Nutritional therapists often recommend a high-carbohydrate snack before bed, such as a banana, slice of bread or bowl of cereal. Eating complex carbohydrates can increase levels of a neurotransmitter (chemical messenger) called serotonin, which is known to reduce anxiety and promote sleep.

3. Be careful what you eat

Avoid protein-rich foods before going to bed, as these can be hard to digest. Spicy or fatty foods can also cause heartburn, while tyramine containing foods increase the release of noradrenaline, a brain stimulant. Tyramine is found in red wine, bacon, cheese, ham, soya sauce and nuts.

4. Get out and about

The natural sleep and wake cycle, commonly referred to as the biological clock, is influenced by melatonin, a hormone that responds to light. Melatonin is made by the pineal gland, a pea-sized gland located in the brain. During the day the pineal is inactive. As darkness falls it is “turned on” and begins to produce melatonin, which is released into the blood. As a result, melatonin levels rise and you begin to feel sleepy. Melatonin levels remain elevated through the night and start to decline again when the sun rises. To help keep your biological clock in balance it’s important to get sufficient daylight exposure. A brisk 20–30 minute walk every day is sufficient to do this. As the sun begins to set, use a dimmer switch indoors for lower level lighting. Also, draw your curtains before going to bed to keep out bright street lighting.

Getting out during the day will not only help reset your biological clock but will provide regular exercise, which is a great stress-buster. But avoid vigorous exercise up to three hours before retiring, as this can stimulate your mind and body.

5. Soak it up

To aid sleep, add six to eight drops of pure lavender oil to a bath and soak in it for 20 minutes. The aroma of the oil is known to be calming and contains many medicinal components including linalool, geraniol and perillyl alcohol. One trial of elderly people with sleeping troubles found that inhaling lavender oil was as effective as tranquillisers.

6. Have a nightcap

Some people reach for alcohol, and a nightcap means a dash of brandy, a whisky or a glass of wine. Although it may induce drowsiness initially, alcohol is not the answer for deep, continuous sleep. Opt for warm, soothing drinks like hot milk (use soya if dairy intolerant) with honey, or herbal tea like camomile or limeflower. Camomile has been shown in studies to contain a substance that has calming and pain-relieving effects.

7. Create the right setting

Bedrooms are for sleeping, not for electronic entertainment, so keep computers and TVs confined to other areas. Also, the room should be decorated in pastel colours, as bright shades or bold patterns can be over-stimulating.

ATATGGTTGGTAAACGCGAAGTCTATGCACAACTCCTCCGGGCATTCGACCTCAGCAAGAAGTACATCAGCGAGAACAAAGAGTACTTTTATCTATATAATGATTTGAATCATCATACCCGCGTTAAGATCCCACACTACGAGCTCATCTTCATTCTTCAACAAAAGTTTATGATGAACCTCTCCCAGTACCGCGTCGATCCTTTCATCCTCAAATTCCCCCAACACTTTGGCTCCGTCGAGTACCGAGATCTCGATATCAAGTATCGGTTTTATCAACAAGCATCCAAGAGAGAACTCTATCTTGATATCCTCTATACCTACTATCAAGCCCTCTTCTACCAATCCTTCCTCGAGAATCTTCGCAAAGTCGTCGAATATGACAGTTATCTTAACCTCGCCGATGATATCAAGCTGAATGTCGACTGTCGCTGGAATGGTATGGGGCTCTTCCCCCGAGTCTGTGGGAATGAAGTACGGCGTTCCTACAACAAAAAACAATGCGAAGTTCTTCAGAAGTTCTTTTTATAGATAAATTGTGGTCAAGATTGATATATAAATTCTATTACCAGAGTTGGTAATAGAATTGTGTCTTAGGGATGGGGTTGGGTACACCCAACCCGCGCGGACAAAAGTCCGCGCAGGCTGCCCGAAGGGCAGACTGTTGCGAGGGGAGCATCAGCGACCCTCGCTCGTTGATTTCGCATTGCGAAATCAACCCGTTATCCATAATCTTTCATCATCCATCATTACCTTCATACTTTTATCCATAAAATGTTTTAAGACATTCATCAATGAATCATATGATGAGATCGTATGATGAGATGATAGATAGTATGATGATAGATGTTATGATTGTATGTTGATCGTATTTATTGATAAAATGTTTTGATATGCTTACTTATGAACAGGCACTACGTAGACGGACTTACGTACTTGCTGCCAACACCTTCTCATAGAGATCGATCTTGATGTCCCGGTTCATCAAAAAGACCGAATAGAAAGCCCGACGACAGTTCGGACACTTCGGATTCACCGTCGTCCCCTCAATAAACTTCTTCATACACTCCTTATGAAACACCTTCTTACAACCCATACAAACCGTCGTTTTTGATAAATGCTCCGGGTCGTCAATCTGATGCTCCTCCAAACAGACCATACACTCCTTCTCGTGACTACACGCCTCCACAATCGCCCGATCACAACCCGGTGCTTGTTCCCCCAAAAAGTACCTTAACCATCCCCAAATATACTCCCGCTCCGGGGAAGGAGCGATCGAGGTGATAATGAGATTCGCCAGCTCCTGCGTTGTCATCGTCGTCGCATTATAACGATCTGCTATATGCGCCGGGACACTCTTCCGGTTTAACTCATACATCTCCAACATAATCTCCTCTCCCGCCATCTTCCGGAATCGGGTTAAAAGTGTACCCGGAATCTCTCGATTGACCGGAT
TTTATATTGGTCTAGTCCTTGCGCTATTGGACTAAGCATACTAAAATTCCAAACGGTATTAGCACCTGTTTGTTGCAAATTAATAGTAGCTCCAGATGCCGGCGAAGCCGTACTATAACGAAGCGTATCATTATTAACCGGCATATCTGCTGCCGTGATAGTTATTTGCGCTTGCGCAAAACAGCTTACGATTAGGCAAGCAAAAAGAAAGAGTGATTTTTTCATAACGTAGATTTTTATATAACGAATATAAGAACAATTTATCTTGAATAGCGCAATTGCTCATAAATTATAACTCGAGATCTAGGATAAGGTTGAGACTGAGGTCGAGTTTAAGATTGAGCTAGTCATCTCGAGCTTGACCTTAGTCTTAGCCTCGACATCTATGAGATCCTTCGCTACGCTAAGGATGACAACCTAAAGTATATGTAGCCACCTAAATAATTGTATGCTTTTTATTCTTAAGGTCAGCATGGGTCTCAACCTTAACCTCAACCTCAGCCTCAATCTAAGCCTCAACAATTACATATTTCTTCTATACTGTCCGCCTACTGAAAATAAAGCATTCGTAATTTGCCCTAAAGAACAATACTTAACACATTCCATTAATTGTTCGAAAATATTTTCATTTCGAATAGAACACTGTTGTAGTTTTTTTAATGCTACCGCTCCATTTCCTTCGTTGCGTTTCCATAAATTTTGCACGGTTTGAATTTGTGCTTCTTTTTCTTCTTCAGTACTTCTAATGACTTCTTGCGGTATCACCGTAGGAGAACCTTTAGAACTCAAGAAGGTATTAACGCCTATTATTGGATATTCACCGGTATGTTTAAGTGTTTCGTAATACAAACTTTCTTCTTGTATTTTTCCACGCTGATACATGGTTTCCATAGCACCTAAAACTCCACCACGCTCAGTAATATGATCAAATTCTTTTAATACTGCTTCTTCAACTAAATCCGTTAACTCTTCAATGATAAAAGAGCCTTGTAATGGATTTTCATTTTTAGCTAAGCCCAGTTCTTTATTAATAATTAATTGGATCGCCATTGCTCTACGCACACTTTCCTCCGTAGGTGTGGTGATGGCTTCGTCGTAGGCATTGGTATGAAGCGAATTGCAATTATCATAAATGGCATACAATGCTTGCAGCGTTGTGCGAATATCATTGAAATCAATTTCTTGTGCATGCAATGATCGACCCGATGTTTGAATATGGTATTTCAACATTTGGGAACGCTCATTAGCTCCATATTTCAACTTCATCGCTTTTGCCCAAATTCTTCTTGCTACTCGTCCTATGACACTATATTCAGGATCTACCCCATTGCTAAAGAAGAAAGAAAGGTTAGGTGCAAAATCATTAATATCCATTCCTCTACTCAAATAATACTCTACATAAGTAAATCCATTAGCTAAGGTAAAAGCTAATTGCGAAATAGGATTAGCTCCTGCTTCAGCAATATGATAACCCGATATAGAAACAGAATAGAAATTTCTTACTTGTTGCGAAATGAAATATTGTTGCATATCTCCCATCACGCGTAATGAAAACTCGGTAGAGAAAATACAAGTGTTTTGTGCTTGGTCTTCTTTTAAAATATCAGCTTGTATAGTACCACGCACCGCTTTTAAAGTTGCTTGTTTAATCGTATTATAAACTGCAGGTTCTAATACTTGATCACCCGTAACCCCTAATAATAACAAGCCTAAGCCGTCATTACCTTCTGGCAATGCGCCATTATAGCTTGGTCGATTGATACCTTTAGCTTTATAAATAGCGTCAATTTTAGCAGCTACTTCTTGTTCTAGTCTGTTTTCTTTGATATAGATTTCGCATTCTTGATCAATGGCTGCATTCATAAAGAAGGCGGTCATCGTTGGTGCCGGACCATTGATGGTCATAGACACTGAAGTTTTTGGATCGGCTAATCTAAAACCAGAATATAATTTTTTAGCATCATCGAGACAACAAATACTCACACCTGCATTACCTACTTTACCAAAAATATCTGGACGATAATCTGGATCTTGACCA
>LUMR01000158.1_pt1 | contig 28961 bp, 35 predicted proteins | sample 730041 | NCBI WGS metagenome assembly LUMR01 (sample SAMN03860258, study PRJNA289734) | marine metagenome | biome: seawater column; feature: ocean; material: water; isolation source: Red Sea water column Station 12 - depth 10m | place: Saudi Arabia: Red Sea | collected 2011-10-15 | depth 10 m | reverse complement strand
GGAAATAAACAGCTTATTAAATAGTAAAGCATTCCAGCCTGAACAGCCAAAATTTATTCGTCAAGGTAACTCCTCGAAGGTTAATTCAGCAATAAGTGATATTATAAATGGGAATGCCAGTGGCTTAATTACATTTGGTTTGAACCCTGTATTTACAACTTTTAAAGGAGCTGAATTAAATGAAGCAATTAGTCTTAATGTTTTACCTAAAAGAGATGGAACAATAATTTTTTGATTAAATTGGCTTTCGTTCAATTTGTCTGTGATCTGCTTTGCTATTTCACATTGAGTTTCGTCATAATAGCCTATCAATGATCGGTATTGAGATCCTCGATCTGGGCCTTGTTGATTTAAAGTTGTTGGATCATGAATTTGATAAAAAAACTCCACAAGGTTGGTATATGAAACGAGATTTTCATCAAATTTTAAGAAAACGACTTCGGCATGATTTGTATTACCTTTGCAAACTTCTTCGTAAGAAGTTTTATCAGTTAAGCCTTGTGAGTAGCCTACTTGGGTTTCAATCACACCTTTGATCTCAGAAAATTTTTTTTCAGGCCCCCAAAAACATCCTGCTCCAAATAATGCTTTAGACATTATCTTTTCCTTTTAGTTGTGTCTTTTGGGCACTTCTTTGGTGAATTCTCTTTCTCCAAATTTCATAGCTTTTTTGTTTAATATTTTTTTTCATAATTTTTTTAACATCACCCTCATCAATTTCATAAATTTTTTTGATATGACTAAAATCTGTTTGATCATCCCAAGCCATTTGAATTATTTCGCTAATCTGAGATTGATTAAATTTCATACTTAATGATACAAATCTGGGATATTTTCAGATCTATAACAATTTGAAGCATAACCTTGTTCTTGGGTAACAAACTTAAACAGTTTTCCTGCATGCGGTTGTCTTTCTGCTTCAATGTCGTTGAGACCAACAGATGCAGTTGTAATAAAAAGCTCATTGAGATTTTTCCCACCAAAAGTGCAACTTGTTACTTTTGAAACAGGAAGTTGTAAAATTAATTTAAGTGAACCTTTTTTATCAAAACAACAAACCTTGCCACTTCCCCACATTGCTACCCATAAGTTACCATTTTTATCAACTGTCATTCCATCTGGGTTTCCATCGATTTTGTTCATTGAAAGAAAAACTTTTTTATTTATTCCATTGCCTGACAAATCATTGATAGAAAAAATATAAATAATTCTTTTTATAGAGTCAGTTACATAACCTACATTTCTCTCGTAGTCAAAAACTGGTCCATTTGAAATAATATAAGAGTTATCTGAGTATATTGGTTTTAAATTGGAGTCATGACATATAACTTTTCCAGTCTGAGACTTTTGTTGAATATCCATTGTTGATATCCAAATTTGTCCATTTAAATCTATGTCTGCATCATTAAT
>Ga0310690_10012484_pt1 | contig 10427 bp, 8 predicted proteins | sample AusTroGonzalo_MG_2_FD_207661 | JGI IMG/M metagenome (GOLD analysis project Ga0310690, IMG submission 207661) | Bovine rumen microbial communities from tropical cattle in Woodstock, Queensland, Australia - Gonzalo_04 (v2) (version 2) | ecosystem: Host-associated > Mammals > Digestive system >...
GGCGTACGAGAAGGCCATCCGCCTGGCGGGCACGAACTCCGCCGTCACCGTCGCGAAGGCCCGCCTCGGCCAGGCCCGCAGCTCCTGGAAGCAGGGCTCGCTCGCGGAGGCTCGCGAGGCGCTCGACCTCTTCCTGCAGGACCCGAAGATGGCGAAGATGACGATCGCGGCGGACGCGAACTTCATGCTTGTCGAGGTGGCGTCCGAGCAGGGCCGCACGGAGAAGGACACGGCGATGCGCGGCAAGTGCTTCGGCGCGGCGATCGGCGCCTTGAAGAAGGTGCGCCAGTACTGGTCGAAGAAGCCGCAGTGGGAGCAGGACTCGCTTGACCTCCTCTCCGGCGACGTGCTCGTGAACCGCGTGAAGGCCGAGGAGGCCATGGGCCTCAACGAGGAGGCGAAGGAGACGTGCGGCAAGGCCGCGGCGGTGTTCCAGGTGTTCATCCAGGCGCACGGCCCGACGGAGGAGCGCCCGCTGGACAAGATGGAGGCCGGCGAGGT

Make sure your bedroom is quiet, well ventilated and is at a comfortable temperature. A good quality bed and pillow are essential. Generally, it’s recommended that you change your mattress every 10 years or so.

8. Switch off!

One of the biggest obstacles in getting to sleep is an over-active mind, so developing a winding down routine can be beneficial. Stop any intense mental and physical activity at least one hour before bedtime. Put those office files away and leave unfinished housework until the morning. Avoid late night films and listen to relaxing music instead. It’s also a good idea to go to bed at the same time every night to establish a regular routine.

Once in bed, a tactic that works for many people is whole body relaxation. Lie flat on your back and starting with your toes and feet, stretch and tense each muscle, holding and letting go. Tense your calf muscles, let go, tense your buttocks, let go, tense your stomach, let go, hunch your shoulders, let go… The chances are that by the time you’ve reached your face area you’ll feel more relaxed.

If you can’t go to sleep after 30 minutes of trying, don’t stay in bed hoping you’ll nod off. Get up and involve yourself in a relaxing activity, such as reading or meditation, until you feel sleepy.

9. Mineral magic

Muscle cramps, back and neck pain, eye twitches and insomnia can be a direct result of a magnesium and/or calcium deficiency. As these minerals have a relaxing effect on the body, try taking a magnesium supplement on its own or magnesium and calcium in a 2:1 ratio.

10. Try a natural remedy

Besides camomile, there are many other herbs that aid sleep. Probably the most popular is valerian, which makes getting to sleep easier and increases deep sleep and dreaming. In a double-blind trial, valerian extract (600 mg 30 minutes before bedtime for 28 days) was found to be on a par with a common prescription drug for insomnia. However, valerian does not cause a morning “hangover”, a side effect common to prescription sleep drugs. Other herbs that may be helpful include passiflora, hops, lemon balm and skullcap.